College of Arts and Sciences Advising

O'Dowd Hall, Room 130
586 Pioneer Drive
Rochester, MI 48309-4482
(location map)
(248) 370-4567
casadv@oakland.edu

College of Arts and Sciences
Dean's Office

Varner Hall, Room 217
371 Varner Drive
Rochester, MI 48309-4485
(location map)
(248) 370-2140
Fax: (248) 370-4280
cas@oakland.edu

stack of books in library

Professional Development Conferences

Teaching Race in America: A Professional Development Conference

How do we discuss the nation’s racial past and present in our classrooms and communities?

How do we honestly examine and confront the history of race in the United States in today’s contentious environment?

How should teachers respond to those who want to exclude any discussion of systemic racism in our history, our culture, our institutions, and our economy?

On August 9, 2023, Oakland University will host a conference that brings together secondary and university educators to discuss pedagogical methods for teaching race in America. “Teaching Race in America: A Professional Development Continuing Education Conference” is a collaborative effort by high school educators and Oakland faculty.

Call for Proposals

How do we discuss our nation’s racial past and present in our classrooms and communities? How do we honestly examine and confront the history of race in the United States in today’s contentious environment? How should teachers respond to those who want to exclude any discussion of systemic racism in our history, culture, institutions, and economy?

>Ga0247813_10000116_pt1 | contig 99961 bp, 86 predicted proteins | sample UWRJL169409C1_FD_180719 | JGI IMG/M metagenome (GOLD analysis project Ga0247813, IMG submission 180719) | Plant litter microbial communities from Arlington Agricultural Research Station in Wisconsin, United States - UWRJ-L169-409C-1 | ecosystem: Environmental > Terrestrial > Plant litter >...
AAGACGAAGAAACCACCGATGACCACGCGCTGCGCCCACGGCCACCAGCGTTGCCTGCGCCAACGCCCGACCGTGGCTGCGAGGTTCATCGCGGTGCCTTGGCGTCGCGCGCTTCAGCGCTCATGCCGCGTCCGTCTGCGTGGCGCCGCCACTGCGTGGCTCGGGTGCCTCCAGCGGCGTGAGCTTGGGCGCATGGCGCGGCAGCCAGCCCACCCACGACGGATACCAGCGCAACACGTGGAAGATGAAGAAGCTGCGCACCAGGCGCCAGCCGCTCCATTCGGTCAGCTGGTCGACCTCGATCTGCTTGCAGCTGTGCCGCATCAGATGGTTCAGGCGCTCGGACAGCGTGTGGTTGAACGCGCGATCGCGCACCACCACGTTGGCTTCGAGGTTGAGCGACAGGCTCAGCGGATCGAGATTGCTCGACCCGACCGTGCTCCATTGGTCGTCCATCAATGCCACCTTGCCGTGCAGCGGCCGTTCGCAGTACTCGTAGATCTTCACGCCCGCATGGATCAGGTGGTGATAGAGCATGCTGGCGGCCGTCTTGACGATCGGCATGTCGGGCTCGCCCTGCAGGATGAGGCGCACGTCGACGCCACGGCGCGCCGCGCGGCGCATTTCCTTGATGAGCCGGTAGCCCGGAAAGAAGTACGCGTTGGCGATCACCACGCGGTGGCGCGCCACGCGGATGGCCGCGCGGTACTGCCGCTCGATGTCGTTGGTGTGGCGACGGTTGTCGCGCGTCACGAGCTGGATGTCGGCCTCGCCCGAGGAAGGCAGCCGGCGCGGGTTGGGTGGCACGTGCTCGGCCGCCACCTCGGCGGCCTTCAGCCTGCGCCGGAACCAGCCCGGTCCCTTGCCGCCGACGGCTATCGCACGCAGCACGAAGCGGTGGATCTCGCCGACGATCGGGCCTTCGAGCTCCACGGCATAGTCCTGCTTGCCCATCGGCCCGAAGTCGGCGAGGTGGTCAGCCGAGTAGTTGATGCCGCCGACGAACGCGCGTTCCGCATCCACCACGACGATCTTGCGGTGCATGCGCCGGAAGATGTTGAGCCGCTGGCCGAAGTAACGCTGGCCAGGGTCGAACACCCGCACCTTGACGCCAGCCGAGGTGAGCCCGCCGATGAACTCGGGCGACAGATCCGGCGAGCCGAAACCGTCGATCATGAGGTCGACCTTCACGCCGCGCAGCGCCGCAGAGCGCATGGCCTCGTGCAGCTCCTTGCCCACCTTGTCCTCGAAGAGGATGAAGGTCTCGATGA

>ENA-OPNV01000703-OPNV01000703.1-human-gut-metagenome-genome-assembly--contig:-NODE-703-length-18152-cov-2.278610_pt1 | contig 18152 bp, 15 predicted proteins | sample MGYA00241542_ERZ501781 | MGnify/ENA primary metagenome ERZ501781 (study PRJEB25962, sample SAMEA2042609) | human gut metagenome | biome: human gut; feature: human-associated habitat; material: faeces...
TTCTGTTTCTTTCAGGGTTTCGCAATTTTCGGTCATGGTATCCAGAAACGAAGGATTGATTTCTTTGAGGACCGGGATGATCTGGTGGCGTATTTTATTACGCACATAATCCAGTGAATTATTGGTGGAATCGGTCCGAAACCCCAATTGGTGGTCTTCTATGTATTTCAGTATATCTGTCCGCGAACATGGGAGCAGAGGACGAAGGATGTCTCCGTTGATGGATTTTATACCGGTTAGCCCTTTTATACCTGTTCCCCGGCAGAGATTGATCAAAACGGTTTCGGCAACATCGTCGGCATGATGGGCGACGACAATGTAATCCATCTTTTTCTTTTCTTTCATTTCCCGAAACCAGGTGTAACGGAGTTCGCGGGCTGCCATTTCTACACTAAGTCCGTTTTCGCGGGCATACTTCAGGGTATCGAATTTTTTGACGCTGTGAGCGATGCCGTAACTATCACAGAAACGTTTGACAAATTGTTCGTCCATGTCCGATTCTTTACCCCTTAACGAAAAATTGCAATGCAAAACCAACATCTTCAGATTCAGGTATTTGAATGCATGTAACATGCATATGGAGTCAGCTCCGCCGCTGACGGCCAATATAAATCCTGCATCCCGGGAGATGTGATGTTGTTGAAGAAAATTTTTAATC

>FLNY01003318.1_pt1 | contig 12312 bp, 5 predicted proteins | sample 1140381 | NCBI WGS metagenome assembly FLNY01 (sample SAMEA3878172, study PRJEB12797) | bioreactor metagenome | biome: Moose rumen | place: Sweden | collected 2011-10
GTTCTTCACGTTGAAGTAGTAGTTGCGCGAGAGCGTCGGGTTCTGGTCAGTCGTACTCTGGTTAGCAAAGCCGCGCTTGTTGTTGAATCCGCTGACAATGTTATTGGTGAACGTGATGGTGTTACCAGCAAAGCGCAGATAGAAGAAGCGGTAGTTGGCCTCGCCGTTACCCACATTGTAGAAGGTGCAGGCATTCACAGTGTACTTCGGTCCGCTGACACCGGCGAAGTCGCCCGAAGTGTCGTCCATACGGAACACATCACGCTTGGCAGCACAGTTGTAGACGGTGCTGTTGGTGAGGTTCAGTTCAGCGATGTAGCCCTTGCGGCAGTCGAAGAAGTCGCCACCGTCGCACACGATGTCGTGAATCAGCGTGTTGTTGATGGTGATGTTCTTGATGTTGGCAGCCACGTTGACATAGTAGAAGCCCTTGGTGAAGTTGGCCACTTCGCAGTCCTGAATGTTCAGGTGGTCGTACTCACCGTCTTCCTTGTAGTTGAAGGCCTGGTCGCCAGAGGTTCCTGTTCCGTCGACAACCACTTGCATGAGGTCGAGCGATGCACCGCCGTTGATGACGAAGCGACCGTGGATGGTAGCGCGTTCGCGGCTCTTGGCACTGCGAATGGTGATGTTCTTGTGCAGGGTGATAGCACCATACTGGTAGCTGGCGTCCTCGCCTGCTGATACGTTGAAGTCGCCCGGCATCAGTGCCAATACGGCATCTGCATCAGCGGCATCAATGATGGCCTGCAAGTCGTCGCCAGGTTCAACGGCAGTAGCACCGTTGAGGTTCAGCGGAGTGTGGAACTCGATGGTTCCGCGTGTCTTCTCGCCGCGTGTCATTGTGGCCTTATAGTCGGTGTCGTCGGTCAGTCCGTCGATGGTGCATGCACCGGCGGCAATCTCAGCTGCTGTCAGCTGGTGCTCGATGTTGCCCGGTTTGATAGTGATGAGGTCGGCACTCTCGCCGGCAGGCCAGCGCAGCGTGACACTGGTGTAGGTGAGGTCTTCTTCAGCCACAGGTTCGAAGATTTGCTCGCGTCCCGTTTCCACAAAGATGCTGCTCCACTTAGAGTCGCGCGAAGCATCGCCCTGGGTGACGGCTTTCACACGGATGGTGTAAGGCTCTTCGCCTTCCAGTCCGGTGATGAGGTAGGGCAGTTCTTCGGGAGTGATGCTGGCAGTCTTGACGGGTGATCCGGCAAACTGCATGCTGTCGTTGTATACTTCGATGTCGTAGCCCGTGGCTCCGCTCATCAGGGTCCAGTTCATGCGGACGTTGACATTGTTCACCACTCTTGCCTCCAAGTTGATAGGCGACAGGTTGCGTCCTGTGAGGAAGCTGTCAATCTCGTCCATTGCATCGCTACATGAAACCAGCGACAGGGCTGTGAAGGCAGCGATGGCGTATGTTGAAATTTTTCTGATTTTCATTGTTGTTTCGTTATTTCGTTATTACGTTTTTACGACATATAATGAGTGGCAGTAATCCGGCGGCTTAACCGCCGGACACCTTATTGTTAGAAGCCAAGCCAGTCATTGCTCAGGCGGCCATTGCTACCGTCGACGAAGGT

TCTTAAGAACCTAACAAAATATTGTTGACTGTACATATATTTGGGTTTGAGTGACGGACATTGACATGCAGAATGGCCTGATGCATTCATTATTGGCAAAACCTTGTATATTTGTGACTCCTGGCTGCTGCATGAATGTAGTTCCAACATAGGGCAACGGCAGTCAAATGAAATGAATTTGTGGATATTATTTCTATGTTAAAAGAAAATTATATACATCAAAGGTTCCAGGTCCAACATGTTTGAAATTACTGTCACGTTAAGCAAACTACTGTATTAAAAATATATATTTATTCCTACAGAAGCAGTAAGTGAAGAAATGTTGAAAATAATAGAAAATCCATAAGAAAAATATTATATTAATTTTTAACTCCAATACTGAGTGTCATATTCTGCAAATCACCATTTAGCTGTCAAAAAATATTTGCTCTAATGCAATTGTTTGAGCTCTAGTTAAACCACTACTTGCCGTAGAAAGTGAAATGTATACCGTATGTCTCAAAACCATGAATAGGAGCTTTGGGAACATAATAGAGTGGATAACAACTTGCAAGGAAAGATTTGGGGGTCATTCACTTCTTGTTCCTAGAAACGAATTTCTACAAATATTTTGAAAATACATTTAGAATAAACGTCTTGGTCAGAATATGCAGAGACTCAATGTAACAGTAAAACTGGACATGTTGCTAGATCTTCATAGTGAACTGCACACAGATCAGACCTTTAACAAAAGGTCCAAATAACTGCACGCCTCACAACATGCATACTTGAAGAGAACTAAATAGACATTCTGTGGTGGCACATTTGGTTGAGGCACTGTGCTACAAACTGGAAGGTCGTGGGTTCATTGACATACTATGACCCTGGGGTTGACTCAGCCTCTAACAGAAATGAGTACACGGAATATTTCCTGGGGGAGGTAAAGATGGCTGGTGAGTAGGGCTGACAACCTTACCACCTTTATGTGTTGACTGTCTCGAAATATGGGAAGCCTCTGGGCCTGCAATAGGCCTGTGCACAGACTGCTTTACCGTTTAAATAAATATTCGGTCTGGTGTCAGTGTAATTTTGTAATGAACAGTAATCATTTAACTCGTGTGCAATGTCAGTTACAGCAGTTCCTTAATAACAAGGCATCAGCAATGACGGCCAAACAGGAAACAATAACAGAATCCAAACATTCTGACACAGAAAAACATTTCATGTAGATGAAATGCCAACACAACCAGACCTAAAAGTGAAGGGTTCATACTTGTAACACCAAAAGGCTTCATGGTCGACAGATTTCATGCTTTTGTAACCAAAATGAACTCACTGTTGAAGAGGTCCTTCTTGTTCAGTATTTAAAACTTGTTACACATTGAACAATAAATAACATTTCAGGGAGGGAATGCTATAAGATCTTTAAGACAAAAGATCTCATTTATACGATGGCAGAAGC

On August 9, 2023, Oakland University will host a conference that brings together secondary and university educators to discuss pedagogical methods for teaching race in America. “Teaching Race in America: A Professional Development Conference” is a collaborative effort by high school educators and Oakland University faculty. Our keynote presenter will be Nikole Hannah-Jones, Pulitzer Prize-Winning investigative reporter for the New York Times and creator of the 1619 Project. Lunch-time presenters will include Roy Finkenbine (Director of the Black Abolitionist Archive and Professor of History, University of Detroit-Mercy) and Carlin Borsheim-Black (Professor of English Language and Literature, Central Michigan University and author of Letting Go of Literary Whiteness: Antiracist Literature Instruction for White Students).

We are seeking proposals for workshops aimed at sharing effective classroom strategies. Possible subjects include approaches to teaching historical events and issues (such as native dispossession, abolition, the legacy of slavery, lynching, and immigration); literary and cinematic texts (Toni Morrison’s The Bluest Eye and other newly banned books); contemporary movements and social protests (Black Lives Matter, Land Back); legal and political developments (border security, the assault on voting rights), and more. We welcome proposals that address the conference’s focus on Social Studies and English Language Arts. Collaborative proposals are strongly encouraged.

Sessions will be 45 minutes long and may take many forms: panel presentations, roundtable discussions, workshops highlighting specific strategies or materials, “lightning” sessions, or other creative formats. Whatever the case, all sessions should focus on curricular development, sharing practical strategies and resources, and/or fostering conversation and dialogue between secondary teachers, university faculty, and community members in a spirit of shared inquiry and learning. Presenters should plan to provide concrete supporting materials (bibliographies, text sets, archival material, instructional activities, etc.) and practices (lesson plans, discussion questions, in- or out-of-class activities, and more). Regardless of format, we recommend that all sessions reserve time for questions, comments, and discussion.